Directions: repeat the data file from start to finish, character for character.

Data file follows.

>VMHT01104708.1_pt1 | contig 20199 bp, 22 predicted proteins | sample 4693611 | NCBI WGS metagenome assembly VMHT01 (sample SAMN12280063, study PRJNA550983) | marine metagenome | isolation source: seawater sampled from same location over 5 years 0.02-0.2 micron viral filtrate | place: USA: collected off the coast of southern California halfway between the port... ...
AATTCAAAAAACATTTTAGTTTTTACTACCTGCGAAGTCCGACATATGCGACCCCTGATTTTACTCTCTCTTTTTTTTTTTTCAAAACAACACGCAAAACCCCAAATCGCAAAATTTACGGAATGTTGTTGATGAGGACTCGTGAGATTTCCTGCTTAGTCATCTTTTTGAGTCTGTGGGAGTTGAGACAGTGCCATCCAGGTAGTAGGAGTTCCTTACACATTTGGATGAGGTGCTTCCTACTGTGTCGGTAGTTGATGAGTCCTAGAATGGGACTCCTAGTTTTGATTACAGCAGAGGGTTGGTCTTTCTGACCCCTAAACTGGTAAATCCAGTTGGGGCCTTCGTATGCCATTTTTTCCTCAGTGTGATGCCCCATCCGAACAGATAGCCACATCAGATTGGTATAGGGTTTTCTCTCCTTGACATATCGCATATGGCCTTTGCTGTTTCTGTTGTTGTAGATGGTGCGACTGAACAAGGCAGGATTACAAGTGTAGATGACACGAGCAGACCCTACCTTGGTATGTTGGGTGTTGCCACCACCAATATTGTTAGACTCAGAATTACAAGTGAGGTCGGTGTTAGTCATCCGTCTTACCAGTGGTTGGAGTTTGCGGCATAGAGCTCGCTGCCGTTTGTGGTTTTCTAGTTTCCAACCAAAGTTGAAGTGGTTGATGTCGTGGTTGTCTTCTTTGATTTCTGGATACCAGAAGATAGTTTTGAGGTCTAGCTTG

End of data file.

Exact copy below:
>VMHT01104708.1_pt1 | contig 20199 bp, 22 predicted proteins | sample 4693611 | NCBI WGS metagenome assembly VMHT01 (sample SAMN12280063, study PRJNA550983) | marine metagenome | isolation source: seawater sampled from same location over 5 years 0.02-0.2 micron viral filtrate | place: USA: collected off the coast of southern California halfway between the port... ...
AATTCAAAAAACATTTTAGTTTTTACTACCTGCGAAGTCCGACATATGCGACCCCTGATTTTACTCTCTCTTTTTTTTTTTTCAAAACAACACGCAAAACCCCAAATCGCAAAATTTACGGAATGTTGTTGATGAGGACTCGTGAGATTTCCTGCTTAGTCATCTTTTTGAGTCTGTGGGAGTTGAGACAGTGCCATCCAGGTAGTAGGAGTTCCTTACACATTTGGATGAGGTGCTTCCTACTGTGTCGGTAGTTGATGAGTCCTAGAATGGGACTCCTAGTTTTGATTACAGCAGAGGGTTGGTCTTTCTGACCCCTAAACTGGTAAATCCAGTTGGGGCCTTCGTATGCCATTTTTTCCTCAGTGTGATGCCCCATCCGAACAGATAGCCACATCAGATTGGTATAGGGTTTTCTCTCCTTGACATATCGCATATGGCCTTTGCTGTTTCTGTTGTTGTAGATGGTGCGACTGAACAAGGCAGGATTACAAGTGTAGATGACACGAGCAGACCCTACCTTGGTATGTTGGGTGTTGCCACCACCAATATTGTTAGACTCAGAATTACAAGTGAGGTCGGTGTTAGTCATCCGTCTTACCAGTGGTTGGAGTTTGCGGCATAGAGCTCGCTGCCGTTTGTGGTTTTCTAGTTTCCAACCAAAGTTGAAGTGGTTGATGTCGTGGTTGTCTTCTTTGATTTCTGGATACCAGAAGATAGTTTTGAGGTCTAGCTTG